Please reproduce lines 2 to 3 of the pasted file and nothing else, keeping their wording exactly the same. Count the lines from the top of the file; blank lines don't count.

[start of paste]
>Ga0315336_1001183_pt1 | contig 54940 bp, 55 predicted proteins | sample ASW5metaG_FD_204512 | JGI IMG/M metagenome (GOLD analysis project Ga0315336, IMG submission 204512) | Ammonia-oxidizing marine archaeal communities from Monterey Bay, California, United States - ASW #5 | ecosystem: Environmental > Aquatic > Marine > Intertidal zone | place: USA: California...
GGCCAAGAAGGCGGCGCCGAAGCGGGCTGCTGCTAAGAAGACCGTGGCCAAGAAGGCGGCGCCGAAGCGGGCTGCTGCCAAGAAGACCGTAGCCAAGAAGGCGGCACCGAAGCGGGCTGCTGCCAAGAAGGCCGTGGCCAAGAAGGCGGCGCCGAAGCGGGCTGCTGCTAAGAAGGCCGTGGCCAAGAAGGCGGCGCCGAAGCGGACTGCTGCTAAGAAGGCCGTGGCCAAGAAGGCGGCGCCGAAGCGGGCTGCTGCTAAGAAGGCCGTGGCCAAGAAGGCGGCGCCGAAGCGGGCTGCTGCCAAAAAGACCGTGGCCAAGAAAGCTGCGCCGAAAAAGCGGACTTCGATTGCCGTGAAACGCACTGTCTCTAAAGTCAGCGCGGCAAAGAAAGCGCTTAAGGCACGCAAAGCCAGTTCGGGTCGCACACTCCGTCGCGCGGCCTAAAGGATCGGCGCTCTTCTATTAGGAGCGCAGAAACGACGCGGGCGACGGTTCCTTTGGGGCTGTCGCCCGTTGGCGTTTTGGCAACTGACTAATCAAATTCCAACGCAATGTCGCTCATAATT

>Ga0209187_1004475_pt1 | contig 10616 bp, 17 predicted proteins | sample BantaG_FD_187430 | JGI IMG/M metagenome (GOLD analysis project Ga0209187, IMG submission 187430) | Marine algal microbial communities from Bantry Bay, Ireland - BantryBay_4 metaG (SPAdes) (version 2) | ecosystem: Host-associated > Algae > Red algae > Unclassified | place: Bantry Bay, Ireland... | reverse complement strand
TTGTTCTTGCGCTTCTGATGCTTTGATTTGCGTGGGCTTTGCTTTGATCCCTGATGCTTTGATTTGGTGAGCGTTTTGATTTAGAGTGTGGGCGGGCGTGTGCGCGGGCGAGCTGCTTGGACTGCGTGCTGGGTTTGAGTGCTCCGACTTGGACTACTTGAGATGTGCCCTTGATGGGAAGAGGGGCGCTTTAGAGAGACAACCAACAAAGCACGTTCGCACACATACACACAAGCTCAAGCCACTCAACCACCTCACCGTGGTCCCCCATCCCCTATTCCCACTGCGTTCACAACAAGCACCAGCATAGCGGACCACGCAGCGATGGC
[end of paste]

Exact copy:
GGCCAAGAAGGCGGCGCCGAAGCGGGCTGCTGCTAAGAAGACCGTGGCCAAGAAGGCGGCGCCGAAGCGGGCTGCTGCCAAGAAGACCGTAGCCAAGAAGGCGGCACCGAAGCGGGCTGCTGCCAAGAAGGCCGTGGCCAAGAAGGCGGCGCCGAAGCGGGCTGCTGCTAAGAAGGCCGTGGCCAAGAAGGCGGCGCCGAAGCGGACTGCTGCTAAGAAGGCCGTGGCCAAGAAGGCGGCGCCGAAGCGGGCTGCTGCTAAGAAGGCCGTGGCCAAGAAGGCGGCGCCGAAGCGGGCTGCTGCCAAAAAGACCGTGGCCAAGAAAGCTGCGCCGAAAAAGCGGACTTCGATTGCCGTGAAACGCACTGTCTCTAAAGTCAGCGCGGCAAAGAAAGCGCTTAAGGCACGCAAAGCCAGTTCGGGTCGCACACTCCGTCGCGCGGCCTAAAGGATCGGCGCTCTTCTATTAGGAGCGCAGAAACGACGCGGGCGACGGTTCCTTTGGGGCTGTCGCCCGTTGGCGTTTTGGCAACTGACTAATCAAATTCCAACGCAATGTCGCTCATAATT

>Ga0209187_1004475_pt1 | contig 10616 bp, 17 predicted proteins | sample BantaG_FD_187430 | JGI IMG/M metagenome (GOLD analysis project Ga0209187, IMG submission 187430) | Marine algal microbial communities from Bantry Bay, Ireland - BantryBay_4 metaG (SPAdes) (version 2) | ecosystem: Host-associated > Algae > Red algae > Unclassified | place: Bantry Bay, Ireland... | reverse complement strand